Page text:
timers used in UDT.

   NAK is used to trigger a negative acknowledgement (NAK). Its period
   is dynamically updated to 4 * RTT_+ RTTVar + SYN, where RTTVar is the
   variance of RTT samples.

   EXP is used to trigger data packets retransmission and maintain
   connection status. Its period is dynamically updated to N * (4 * RTT
   + RTTVar + SYN), where N is the number of continuous timeouts. To
   avoid unnecessary timeout, a minimum threshold (e.g., 0.5 second)
   should be used in the implementation.

   The recommended granularity of their periods is microseconds.
   However, accurate time keeping is not necessary, except for SND.

   In the rest of this document, a name of a time variable will be used
   to represent the associated event, the variable itself, or the value
   of its period, depending on the context. For example, ACK can mean
   either the ACK event or the value of ACK period.

 Connection Setup and shutdown

   UDT supports two different connection setup methods, the traditional
   client/server mode and the rendezvous mode. In the latter mode, both
   UDT sockets connect to each other at (approximately) the same time.

   The UDT client (in rendezvous mode, both peer are clients) sends a
   handshake request (type 0 control packet) to the server or the peer
   side. The handshake packet has the following information (suppose UDT
   socket A sends this handshake to B):
     1) UDT version: this value is for compatibility purpose. The
        current version is 4.
     2) Socket Type: STREAM (0) or DGRAM (1).
     3) Initial Sequence Number: It is the sequence number for the first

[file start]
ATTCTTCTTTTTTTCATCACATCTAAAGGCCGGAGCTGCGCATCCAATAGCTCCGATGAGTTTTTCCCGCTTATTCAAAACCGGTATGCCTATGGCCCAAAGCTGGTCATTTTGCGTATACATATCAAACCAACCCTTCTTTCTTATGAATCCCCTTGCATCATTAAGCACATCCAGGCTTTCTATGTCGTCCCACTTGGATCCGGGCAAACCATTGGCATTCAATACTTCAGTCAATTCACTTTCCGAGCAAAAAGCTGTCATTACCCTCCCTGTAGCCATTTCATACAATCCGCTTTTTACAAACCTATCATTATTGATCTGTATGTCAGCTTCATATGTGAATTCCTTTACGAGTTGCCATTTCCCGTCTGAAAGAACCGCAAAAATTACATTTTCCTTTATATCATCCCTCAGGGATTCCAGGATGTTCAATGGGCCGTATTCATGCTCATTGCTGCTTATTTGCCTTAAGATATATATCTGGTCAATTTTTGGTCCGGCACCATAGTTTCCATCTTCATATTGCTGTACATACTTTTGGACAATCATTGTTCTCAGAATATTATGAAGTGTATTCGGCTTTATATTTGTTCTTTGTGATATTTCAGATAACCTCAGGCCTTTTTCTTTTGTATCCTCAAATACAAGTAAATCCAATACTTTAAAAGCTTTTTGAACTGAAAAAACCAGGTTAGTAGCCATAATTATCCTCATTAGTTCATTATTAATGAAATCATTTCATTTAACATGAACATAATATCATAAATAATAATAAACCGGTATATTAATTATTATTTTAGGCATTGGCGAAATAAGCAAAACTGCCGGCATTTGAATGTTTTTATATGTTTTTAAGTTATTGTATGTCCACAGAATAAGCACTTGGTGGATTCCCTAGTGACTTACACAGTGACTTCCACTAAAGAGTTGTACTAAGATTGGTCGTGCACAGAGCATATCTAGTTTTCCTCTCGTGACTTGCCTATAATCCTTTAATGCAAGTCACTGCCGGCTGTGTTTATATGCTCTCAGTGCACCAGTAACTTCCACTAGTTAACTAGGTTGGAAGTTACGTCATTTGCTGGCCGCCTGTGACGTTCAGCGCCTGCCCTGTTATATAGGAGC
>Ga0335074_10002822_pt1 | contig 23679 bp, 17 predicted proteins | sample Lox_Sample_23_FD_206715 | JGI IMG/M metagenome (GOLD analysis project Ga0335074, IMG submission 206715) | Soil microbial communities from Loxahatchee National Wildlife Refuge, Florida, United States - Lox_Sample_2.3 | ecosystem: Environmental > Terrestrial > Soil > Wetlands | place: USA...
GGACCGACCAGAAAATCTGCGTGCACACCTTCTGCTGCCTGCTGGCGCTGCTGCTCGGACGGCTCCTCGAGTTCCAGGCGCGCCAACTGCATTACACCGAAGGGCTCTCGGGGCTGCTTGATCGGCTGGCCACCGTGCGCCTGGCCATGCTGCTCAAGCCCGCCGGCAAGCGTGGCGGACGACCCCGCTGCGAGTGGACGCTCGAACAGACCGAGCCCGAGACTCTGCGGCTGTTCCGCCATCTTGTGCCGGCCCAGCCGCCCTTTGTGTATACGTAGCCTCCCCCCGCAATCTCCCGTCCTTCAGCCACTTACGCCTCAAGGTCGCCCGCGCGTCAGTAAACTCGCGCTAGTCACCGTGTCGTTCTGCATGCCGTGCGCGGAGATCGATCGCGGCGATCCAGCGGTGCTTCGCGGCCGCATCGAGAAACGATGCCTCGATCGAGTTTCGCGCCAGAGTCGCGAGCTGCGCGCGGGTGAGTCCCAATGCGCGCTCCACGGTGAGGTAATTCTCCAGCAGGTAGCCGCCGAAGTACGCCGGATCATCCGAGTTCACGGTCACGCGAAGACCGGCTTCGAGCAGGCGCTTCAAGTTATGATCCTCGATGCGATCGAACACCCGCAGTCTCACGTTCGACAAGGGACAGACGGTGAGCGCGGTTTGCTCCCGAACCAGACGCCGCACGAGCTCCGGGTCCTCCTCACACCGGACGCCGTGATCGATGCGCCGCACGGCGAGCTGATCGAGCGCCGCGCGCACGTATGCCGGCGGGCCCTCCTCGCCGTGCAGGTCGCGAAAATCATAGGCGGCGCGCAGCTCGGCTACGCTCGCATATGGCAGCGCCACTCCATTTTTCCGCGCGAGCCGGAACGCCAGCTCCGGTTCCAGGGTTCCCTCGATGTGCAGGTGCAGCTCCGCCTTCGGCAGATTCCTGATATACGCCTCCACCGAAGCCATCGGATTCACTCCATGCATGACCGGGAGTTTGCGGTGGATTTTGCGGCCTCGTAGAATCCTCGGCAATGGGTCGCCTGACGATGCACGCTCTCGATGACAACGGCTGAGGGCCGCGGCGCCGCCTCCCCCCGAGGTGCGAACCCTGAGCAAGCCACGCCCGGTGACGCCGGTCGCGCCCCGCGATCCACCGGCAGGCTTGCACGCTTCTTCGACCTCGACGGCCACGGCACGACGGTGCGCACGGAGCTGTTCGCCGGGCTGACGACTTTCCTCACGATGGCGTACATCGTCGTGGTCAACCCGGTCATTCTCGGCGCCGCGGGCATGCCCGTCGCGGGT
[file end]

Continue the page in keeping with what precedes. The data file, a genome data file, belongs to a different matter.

data packet that A will send out. This should be a random value.
     4) Packet Size: the maximum size of a data packet (including all
        headers). This is usually the value of MTU.
     5) Maximum Flow Window Size: This value may not be necessary;
        however, it is needed in the current reference implementation.
     6) Connection Type. This information is used to differential the
        connection setup modes and request/response.
     7) Socket ID. The client UDT socket ID.
     8) Cookie. This is a cookie value used to avoid SYN flooding attack
     9) Peer IP address: B's IP address.

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  Client/Server Connection Setup

   One UDT entity starts first as the server (listener). The server
   accepts and processes incoming connection request, and creates new
   UDT socket for each new connection.

   A client that wants to connect to the server will send a handshake
   packet first. The client should keep on sending the handshake packet
   every constant interval until it receives a response handshake from
   the server or a timeout timer expires.

   When the server first receives the connection request from a client,
   it generates a cookie value according to the client address and a
   secret key and sends it back to the client. The client must then send
   back the same cookie to the server.

   The server, when receiving a handshake packet and the correct cookie,
   compares the packet size and maximum window size with its own values
   and set its own values as the smaller ones. The result values are
   also sent back to the client by a response handshake packet, together
   with the server's version and initial sequence number. The server is
   ready for sending/receiving data right after this step is finished.
   However, it must send back response packet as long as it receives any
   further handshakes from the same client.

   The client can start sending/receiving data once it gets a response
   handshake packet from the server. Further response handshake
   messages, if received any, should be omitted.

   The connection type from the client should be set to 1 and the